Raymond Felton has some heated words for "certain people" back in Portland

Raymond Felton (2) drives against Golden State Warriors'

Raymond Felton (2) drives against Golden State Warriors' Stephen Curry during the first half of a game in Oakland, Calif. (March 11, 2013) (Credit: AP)

DENVER -- Raymond Felton's return to Portland Thursday night could be more heated and intense than Carmelo Anthony's to Denver. Felton said some people in Portland should watch their backs.

"Certain people there I don't want to see and better not come near me at all," Felton said.

Felton, who spent just last season with the Blazers, said he wasn't referring to the fans, and wouldn't say at whom his ire is directed.

It could be the media, who was critical of his play and being out of shape after the lockout ended last season. "I think probably the worst moment I had in basketball was there, for sure," Felton said.

Felton, who has admitted he was in bad shape last season, started 56 games for Portland and averaged 11.4 points and 6.5 assists. One Portland-area newspaper was overly critical of Felton, suggesting some places for him to avoid when he's in town.

"I really don't care, man," Felton said. "I'm going to laugh the whole time . . . It's going to be funny to me because I'm happy now. I'm where I want to be. I could care less what they do or say. That's behind me."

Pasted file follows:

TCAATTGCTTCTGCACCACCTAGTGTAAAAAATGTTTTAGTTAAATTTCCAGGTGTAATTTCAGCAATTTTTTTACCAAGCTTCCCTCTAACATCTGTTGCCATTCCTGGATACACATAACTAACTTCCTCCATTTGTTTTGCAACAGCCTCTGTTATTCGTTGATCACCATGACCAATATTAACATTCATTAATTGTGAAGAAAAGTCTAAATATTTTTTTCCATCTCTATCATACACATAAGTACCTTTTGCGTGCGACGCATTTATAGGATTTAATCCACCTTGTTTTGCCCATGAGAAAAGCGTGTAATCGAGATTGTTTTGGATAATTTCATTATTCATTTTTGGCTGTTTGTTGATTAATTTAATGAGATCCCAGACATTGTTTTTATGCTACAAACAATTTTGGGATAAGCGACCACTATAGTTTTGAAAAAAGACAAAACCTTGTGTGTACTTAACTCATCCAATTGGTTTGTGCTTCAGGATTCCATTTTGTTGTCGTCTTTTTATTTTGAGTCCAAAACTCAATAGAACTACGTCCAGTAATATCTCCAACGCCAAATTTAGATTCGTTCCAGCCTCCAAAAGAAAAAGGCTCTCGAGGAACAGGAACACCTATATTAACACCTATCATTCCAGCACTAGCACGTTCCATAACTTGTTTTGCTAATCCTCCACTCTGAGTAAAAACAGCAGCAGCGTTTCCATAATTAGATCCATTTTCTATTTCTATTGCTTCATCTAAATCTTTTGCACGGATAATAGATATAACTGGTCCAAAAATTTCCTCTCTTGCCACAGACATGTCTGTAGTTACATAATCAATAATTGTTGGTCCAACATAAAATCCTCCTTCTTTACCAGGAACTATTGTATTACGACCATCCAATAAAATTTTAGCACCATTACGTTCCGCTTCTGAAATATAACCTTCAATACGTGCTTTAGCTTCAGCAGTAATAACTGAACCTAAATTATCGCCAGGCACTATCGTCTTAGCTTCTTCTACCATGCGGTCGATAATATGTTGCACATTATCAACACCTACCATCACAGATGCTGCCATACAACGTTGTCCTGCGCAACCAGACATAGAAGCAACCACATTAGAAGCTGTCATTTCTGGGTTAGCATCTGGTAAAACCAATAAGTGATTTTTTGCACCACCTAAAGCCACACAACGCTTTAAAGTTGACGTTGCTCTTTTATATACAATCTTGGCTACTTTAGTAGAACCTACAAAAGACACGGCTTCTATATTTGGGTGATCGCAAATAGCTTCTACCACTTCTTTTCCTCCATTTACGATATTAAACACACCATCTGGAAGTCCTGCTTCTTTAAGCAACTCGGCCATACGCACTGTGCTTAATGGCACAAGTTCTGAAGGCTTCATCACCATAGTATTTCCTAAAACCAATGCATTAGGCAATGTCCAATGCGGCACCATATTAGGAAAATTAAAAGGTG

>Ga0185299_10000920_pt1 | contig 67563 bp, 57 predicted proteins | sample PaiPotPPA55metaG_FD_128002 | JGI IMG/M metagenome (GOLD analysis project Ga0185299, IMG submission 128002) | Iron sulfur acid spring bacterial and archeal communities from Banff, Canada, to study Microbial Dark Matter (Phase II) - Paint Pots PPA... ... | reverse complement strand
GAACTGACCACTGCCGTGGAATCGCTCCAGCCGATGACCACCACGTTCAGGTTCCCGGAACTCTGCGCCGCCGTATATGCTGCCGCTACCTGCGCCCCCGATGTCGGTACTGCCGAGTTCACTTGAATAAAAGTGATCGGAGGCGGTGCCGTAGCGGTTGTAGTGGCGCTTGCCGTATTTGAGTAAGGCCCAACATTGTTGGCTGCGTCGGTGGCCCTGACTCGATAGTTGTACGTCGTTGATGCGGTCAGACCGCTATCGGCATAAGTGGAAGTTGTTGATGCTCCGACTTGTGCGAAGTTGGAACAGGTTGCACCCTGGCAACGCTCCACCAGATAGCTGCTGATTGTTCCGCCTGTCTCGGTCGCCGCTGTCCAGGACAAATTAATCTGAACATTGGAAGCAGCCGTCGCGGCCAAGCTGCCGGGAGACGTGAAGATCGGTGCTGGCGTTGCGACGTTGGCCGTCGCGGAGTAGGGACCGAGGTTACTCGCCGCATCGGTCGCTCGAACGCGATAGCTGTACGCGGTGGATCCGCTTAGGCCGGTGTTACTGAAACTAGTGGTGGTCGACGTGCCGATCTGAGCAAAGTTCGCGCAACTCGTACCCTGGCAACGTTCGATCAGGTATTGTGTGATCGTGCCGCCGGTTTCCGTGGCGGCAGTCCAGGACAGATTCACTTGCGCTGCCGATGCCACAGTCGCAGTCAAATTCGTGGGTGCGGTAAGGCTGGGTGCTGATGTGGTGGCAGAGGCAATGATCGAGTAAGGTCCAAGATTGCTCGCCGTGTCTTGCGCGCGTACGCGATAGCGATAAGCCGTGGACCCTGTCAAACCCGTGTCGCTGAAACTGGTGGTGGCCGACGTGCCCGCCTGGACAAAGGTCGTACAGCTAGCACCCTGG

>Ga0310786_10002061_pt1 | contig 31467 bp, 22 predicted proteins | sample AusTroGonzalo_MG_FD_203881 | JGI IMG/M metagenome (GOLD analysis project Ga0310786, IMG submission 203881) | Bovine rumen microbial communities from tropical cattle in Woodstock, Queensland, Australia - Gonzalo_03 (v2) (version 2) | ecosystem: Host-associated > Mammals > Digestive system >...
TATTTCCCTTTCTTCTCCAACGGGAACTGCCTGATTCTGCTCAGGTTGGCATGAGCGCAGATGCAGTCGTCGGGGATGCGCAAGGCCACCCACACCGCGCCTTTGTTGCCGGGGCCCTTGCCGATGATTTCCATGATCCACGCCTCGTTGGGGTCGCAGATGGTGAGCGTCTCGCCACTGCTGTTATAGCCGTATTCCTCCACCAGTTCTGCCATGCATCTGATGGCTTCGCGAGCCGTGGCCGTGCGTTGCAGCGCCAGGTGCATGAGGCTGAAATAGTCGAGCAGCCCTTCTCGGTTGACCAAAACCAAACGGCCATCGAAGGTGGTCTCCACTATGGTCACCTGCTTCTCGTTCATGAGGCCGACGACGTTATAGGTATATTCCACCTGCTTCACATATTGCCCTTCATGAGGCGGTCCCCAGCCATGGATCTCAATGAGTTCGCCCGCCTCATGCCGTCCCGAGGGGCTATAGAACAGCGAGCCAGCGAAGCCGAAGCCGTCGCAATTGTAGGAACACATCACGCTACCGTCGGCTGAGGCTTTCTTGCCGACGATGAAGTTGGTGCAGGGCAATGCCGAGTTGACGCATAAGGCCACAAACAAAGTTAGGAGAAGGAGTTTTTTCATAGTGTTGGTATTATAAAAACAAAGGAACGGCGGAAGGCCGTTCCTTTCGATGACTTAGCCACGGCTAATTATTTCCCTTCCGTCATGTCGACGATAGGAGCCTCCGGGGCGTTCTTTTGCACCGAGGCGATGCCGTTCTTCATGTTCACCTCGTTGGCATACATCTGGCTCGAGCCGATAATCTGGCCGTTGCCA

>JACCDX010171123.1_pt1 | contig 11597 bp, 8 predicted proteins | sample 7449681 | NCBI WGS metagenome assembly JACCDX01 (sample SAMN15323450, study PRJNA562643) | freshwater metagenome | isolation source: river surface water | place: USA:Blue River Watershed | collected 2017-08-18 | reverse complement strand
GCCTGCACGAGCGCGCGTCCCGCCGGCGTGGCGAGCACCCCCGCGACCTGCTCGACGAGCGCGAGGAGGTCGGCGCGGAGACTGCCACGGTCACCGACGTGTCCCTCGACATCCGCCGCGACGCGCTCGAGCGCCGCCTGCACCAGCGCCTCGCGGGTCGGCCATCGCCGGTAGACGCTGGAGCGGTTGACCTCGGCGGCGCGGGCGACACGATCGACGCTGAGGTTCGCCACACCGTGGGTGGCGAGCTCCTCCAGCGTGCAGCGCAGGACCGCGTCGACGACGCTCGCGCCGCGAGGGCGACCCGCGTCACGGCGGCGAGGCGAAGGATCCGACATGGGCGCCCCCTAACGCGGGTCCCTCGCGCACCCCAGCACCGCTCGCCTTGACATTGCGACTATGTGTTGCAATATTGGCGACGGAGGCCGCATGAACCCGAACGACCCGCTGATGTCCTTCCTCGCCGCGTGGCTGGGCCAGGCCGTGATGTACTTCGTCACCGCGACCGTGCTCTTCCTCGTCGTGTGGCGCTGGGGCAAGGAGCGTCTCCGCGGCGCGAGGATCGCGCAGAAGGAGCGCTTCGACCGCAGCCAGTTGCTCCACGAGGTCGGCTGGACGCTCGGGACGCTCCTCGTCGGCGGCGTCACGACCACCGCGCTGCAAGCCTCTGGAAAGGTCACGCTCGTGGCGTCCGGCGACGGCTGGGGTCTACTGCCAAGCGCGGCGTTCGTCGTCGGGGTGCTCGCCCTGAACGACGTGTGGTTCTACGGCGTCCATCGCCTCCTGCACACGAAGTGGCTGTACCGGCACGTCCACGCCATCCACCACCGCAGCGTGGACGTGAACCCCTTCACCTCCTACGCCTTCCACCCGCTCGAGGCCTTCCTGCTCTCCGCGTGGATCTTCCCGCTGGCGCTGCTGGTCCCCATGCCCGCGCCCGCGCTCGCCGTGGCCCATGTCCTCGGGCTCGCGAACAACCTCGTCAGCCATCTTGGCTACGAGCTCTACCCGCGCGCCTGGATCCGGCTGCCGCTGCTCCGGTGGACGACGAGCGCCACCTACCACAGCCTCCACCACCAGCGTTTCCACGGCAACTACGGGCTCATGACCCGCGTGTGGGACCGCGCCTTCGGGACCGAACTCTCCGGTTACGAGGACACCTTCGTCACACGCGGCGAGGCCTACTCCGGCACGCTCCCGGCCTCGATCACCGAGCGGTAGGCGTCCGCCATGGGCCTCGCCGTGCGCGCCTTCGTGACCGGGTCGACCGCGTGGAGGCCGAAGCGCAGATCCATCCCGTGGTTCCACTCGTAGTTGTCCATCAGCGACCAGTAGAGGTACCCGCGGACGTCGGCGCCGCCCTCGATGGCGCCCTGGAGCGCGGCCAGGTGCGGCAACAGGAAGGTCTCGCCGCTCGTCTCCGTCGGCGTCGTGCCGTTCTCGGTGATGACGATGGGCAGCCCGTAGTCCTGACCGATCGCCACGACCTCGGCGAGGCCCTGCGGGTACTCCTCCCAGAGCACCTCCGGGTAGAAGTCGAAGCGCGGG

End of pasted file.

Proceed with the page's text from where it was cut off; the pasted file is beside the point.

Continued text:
Felton came into Wednesday night averaging 14.7 points and 5.8 assists. He said he will have X-rays on his right pinkie when the Knicks return from this trip. Felton said as of now he won't need surgery after the season.

Karl on J.R.J.R. Smith said he would purposely do things "to [tick] George [Karl] off" when he played in Denver. Karl said Smith was a "spectacular" player, but he grew tired of their feuding and said it was best that Smith left in 2011.

"There was a lot of pain because of the good and bad that comes with watching him play," Karl said. "I just thought it was a healthier . . . situation to go some place." "As the coach I'm the one who gives the minutes and to me to give him a lot minutes he's going to have to give me some simple, solid fundamentals, I think that was the fight that we had. The fight was he wanted more freedom, more opportunities to express his offensive skills, I wanted more basic, solid, simple."

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